Jack McConnell Laughing all the way to the Lords


Labour MSP Jack (now Lord) McConnell is in line for a near £60,000 cash bonanza when he abandons Holyrood for the luxurious red leather benches of The Lords.

The Motherwell and Wishaw MSP and former First Minister, who once described his constituency as a “pigsty”, will pocket the windfall along with a £38,500 a year pension in May this year.

The lucrative pay off and generous pension can be supplemented by a House of Lords tax free expenses system that allows peers to claim over £60,000 per year.

Last May McConnell joined Scottish Labour colleagues Helen Liddell, John McFall, Tommy McAvoy, John Reid and Des Browne on a list of Scottish Labour politicians rewarded for party loyalty by the outgoing UK Labour government.

As members of the unelected chamber the Labour politicians are entitled to claim tax free expenses covering daily living, overnight accommodation and office costs of over £335 per day – this can be supplemented by travel costs.

In 2008 fellow Scottish Labour colleague Baroness Adams of Craiglea, who as Irene Adams represented Paisley North for 15 years until 2005, was the second-most expensive peer in the Lords, claiming £66,896 in allowances including £30,212 for overnight accommodation, despite having spoken in the Upper Chamber only once.  In each of the previous two years she claimed in excess of £60,000.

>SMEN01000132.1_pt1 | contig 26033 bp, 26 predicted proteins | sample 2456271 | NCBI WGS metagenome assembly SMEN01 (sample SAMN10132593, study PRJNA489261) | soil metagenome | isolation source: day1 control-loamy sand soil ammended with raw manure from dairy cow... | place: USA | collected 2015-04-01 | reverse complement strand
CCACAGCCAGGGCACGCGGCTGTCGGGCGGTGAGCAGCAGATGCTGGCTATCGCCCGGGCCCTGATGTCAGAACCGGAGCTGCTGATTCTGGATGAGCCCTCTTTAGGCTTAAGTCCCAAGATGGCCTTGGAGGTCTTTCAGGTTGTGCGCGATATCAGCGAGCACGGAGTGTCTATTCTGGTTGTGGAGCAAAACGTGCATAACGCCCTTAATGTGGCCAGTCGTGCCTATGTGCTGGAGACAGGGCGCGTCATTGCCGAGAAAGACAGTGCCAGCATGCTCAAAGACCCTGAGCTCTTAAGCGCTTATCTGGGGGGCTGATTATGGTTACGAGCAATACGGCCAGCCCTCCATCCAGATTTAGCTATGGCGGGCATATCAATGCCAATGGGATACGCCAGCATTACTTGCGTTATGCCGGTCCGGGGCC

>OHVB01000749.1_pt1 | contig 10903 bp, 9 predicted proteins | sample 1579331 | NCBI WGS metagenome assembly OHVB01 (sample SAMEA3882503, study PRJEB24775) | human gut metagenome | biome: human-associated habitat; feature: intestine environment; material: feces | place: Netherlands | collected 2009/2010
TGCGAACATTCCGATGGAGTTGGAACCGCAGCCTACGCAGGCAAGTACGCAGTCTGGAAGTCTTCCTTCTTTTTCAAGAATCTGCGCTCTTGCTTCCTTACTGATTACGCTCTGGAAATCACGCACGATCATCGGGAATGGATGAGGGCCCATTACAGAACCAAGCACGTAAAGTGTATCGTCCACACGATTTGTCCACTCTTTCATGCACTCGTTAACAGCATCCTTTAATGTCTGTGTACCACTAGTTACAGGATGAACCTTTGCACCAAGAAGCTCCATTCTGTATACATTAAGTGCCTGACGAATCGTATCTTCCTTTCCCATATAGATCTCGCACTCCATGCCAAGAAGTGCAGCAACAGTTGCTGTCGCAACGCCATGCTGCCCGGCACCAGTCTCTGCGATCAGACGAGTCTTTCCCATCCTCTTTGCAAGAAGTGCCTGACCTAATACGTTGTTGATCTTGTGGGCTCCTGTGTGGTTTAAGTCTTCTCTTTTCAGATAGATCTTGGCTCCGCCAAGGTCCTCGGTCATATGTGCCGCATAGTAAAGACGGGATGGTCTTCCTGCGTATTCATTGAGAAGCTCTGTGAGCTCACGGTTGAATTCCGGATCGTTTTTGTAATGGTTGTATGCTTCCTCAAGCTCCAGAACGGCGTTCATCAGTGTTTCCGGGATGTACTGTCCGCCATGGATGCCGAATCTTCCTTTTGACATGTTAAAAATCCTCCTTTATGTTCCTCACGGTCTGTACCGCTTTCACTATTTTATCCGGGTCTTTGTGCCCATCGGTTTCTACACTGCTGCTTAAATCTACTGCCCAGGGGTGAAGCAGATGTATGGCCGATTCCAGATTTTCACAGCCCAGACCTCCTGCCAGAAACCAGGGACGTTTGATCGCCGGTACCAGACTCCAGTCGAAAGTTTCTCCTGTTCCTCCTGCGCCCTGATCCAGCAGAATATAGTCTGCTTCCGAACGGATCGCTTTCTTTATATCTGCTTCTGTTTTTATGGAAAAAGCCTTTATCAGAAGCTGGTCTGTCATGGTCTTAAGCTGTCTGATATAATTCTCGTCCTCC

In the same year George Foulkes, who like Jack McConnell is also an MSP, claimed £54,527 in expenses as a member of the House of Lords.  2008 also saw Lord Watson of Invergowrie, the former Labour minister who was convicted of fire-raising, claimed £42,805 for attending on 129 days.

McConnell, who has represented Motherwell and Wishaw since 1999, will receive the £57,250 golden handshake when he leaves Holyrood under new rules introduced in 2009 – the first £30,000 is tax free.  The new legislation means that all MSPs can receive one year’s pay if they serve for 12 years.

The system was condemned by critics who suggested that politicians should be treated no differently to anyone else whose contract has ended.

TaxPayers’ Alliance spokesman John O’Connell said: “When an MSP wins an election he or she enters a contract with a term of four years. If they then go on to lose the election this is not the equivalent of redundancy – it is the end of their contract.”

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